I was under the impression that the $1/r^2$ falloff of various forces were because of the way the area of a expanding sphere scales. But that strict $1/r^2$ falloff would only be globally true in a ...
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1answer
65 views

Non-geodesic circular orbit? [closed]

From N. Straumann, General Relativity Exercise 4.9: Calculate the radial acceleration for a non-geodesic circular orbit in the Schwarzschild spacetime. Show that this becomes positive for ...
3
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1answer
585 views

Gravity is curved geometry: A fact of nature or model-dependent interpretation?

We are regularly taught in high-schools and universities that, according to General Relativity (GR), gravity is nothing but a manifestation of space-time curvature (which, in its turn, is caused by ...
55
votes
4answers
6k views

Did the Big Bang happen at a point?

TV documentaries invariably show the Big Bang as an exploding ball of fire expanding outwards. Did the Big Bang really explode outwards from a point like this? If not, what did happen?
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2answers
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What does it mean that the universe is “infinite”?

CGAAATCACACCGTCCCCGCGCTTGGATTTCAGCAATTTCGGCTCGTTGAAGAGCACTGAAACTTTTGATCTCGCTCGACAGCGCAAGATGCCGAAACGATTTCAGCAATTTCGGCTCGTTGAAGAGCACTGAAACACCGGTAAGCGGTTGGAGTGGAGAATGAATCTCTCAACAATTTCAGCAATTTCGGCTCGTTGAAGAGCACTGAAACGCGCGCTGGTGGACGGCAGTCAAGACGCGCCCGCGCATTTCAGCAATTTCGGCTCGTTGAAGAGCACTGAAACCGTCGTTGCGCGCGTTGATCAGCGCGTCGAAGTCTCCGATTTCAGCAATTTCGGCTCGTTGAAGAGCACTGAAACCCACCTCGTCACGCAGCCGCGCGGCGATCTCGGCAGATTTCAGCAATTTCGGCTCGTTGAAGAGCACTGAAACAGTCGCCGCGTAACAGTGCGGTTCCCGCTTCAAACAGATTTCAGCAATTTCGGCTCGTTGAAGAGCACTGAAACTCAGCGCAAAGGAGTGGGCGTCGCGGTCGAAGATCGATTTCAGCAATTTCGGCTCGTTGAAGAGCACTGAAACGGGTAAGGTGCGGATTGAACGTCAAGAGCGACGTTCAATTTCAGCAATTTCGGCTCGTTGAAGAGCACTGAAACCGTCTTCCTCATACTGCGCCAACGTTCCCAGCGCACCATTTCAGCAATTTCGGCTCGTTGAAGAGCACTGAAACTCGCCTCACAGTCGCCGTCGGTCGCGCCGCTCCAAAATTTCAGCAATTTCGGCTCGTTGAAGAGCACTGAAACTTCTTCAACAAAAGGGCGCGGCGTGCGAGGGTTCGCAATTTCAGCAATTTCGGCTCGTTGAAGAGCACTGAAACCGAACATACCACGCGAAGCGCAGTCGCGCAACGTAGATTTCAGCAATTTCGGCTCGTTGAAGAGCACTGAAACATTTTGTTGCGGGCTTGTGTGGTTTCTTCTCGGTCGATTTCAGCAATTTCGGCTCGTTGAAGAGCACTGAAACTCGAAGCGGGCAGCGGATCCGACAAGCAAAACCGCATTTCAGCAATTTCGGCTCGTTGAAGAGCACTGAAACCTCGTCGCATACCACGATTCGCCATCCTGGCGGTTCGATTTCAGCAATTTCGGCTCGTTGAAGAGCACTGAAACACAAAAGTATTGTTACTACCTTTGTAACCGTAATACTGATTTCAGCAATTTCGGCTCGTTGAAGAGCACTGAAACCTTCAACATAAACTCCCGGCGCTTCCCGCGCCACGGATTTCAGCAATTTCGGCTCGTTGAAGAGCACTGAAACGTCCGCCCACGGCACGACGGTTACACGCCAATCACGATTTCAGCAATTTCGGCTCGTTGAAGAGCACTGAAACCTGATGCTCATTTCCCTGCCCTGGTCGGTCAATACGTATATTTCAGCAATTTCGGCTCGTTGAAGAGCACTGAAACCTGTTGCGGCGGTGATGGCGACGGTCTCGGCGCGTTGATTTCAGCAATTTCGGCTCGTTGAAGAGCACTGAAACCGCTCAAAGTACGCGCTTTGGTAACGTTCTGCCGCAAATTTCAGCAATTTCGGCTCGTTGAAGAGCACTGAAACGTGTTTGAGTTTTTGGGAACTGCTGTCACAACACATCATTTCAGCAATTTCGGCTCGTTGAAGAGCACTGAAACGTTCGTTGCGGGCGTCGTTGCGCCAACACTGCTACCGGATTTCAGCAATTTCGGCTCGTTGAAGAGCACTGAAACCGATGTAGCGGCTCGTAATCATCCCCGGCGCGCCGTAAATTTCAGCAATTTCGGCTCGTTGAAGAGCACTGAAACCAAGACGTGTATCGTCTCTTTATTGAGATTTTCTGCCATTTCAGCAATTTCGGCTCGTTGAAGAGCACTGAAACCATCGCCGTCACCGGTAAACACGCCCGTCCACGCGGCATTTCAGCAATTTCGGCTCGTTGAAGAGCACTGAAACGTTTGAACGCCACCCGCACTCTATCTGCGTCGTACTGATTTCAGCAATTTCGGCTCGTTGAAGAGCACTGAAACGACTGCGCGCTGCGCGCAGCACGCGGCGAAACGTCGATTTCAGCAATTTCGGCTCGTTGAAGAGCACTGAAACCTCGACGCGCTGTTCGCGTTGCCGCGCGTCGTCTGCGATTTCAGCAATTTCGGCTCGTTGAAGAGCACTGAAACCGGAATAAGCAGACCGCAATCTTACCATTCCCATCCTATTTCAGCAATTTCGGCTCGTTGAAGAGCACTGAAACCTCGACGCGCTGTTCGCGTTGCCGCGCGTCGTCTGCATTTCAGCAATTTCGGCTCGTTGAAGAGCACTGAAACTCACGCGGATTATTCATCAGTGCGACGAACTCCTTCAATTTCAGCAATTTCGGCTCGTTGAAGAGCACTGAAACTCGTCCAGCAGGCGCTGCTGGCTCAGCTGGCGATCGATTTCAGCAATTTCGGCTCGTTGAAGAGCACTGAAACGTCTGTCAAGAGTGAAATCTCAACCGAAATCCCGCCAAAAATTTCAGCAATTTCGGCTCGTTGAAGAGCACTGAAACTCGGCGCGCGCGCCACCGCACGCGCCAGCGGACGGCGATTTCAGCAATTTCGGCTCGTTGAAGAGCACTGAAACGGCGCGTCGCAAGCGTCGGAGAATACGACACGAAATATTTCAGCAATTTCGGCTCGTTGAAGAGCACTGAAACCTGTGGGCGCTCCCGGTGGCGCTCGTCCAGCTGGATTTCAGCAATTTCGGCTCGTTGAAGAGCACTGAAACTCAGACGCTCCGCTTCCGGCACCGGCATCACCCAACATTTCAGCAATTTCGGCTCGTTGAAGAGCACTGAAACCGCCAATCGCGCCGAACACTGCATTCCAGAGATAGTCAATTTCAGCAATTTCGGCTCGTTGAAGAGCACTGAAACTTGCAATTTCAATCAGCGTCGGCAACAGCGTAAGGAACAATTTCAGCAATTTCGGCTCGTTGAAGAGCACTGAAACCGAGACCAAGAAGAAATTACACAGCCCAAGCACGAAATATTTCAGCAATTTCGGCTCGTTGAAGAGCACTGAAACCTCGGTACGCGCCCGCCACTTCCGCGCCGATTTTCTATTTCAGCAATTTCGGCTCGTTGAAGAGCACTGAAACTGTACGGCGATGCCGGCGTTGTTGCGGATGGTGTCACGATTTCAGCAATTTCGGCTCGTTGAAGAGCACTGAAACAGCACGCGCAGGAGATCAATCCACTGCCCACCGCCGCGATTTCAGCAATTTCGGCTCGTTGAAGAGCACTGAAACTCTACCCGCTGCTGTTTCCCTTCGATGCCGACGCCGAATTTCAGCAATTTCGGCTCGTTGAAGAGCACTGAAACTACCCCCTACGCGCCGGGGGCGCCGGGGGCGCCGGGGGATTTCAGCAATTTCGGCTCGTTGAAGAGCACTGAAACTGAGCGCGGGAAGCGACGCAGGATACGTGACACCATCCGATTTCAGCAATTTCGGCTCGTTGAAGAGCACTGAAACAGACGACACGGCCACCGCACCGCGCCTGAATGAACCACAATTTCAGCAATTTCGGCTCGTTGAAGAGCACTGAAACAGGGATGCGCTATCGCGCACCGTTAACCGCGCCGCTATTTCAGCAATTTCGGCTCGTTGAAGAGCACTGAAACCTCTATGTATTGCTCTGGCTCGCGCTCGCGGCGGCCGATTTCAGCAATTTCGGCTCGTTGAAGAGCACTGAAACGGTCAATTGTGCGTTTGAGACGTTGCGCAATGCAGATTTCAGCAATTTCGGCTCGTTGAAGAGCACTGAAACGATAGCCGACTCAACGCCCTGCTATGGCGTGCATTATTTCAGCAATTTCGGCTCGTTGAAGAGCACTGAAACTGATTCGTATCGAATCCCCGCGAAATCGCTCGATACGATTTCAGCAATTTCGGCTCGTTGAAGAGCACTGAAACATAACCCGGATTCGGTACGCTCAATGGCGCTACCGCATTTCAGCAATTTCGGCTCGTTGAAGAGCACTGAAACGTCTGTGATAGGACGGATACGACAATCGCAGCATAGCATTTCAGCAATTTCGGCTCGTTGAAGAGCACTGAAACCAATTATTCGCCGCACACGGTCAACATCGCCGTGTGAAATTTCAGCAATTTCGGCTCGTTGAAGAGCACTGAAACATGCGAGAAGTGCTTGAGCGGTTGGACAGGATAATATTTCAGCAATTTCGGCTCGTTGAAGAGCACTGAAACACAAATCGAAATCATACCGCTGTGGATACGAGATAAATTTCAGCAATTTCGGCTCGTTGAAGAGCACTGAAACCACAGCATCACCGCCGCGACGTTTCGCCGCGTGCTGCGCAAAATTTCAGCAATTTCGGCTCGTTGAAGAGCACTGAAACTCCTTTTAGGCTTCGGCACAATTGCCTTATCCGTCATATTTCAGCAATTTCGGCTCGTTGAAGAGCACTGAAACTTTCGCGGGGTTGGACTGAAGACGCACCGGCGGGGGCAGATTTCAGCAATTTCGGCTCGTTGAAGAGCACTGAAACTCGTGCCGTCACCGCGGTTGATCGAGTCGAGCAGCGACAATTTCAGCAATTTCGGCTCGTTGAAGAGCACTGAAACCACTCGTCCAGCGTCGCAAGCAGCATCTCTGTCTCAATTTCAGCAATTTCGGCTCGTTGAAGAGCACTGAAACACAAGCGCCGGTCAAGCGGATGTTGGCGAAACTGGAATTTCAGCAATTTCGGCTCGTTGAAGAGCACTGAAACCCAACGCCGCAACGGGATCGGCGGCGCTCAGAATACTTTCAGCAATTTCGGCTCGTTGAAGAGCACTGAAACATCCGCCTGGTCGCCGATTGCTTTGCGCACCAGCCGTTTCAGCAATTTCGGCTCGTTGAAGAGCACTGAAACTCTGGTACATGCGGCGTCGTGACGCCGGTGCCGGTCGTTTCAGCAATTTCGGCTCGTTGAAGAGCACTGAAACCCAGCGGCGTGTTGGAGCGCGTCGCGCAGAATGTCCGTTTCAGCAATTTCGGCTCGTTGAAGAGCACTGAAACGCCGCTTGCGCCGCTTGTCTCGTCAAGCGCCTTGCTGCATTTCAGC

This question is about cosmology and general relativity. I understand the difference between the universe and the observable universe. What I am not really clear about is what is meant when I read ...
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Using Special Relativity in Uniform Circular Motion [duplicate]

Can one utilize the formulas of Special Relativity in uniform circular motion? The radial component of the object does accelerate, but sometimes we are just interested in its tangential speed. Here ...
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1answer
68 views

Are Asimov's short duration spacetime “jumps” feasible? [closed]

In books of science fiction (Asimov) I saw the fancy idea of a "jump" over a space-time interval, (i.e. at superluminal velocity and for a VERY SHORT time). The result was landing in another region of ...